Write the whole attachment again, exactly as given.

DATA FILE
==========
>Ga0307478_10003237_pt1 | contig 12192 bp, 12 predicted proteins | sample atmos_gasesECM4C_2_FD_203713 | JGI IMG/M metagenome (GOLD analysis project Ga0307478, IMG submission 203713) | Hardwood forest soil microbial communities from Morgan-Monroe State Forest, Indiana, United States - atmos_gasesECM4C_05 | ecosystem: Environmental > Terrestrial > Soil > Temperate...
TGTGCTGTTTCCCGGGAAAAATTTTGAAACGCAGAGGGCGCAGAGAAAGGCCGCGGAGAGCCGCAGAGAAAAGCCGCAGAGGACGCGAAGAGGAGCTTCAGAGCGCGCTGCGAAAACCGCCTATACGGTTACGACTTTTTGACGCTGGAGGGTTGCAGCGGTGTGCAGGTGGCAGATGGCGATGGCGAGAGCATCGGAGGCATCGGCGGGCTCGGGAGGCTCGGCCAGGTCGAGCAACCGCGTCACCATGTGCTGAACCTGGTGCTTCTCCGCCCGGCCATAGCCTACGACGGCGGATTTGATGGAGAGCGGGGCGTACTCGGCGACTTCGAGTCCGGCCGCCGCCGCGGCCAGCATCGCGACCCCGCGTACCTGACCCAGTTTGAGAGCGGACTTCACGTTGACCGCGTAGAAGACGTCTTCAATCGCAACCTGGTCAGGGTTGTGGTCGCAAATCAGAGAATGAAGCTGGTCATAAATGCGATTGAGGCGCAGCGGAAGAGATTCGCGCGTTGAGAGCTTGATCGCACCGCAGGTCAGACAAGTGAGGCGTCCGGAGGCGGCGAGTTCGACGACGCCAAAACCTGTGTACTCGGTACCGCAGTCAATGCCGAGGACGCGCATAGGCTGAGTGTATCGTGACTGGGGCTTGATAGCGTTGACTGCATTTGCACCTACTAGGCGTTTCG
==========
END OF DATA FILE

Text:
>Ga0307478_10003237_pt1 | contig 12192 bp, 12 predicted proteins | sample atmos_gasesECM4C_2_FD_203713 | JGI IMG/M metagenome (GOLD analysis project Ga0307478, IMG submission 203713) | Hardwood forest soil microbial communities from Morgan-Monroe State Forest, Indiana, United States - atmos_gasesECM4C_05 | ecosystem: Environmental > Terrestrial > Soil > Temperate...
TGTGCTGTTTCCCGGGAAAAATTTTGAAACGCAGAGGGCGCAGAGAAAGGCCGCGGAGAGCCGCAGAGAAAAGCCGCAGAGGACGCGAAGAGGAGCTTCAGAGCGCGCTGCGAAAACCGCCTATACGGTTACGACTTTTTGACGCTGGAGGGTTGCAGCGGTGTGCAGGTGGCAGATGGCGATGGCGAGAGCATCGGAGGCATCGGCGGGCTCGGGAGGCTCGGCCAGGTCGAGCAACCGCGTCACCATGTGCTGAACCTGGTGCTTCTCCGCCCGGCCATAGCCTACGACGGCGGATTTGATGGAGAGCGGGGCGTACTCGGCGACTTCGAGTCCGGCCGCCGCCGCGGCCAGCATCGCGACCCCGCGTACCTGACCCAGTTTGAGAGCGGACTTCACGTTGACCGCGTAGAAGACGTCTTCAATCGCAACCTGGTCAGGGTTGTGGTCGCAAATCAGAGAATGAAGCTGGTCATAAATGCGATTGAGGCGCAGCGGAAGAGATTCGCGCGTTGAGAGCTTGATCGCACCGCAGGTCAGACAAGTGAGGCGTCCGGAGGCGGCGAGTTCGACGACGCCAAAACCTGTGTACTCGGTACCGCAGTCAATGCCGAGGACGCGCATAGGCTGAGTGTATCGTGACTGGGGCTTGATAGCGTTGACTGCATTTGCACCTACTAGGCGTTTCG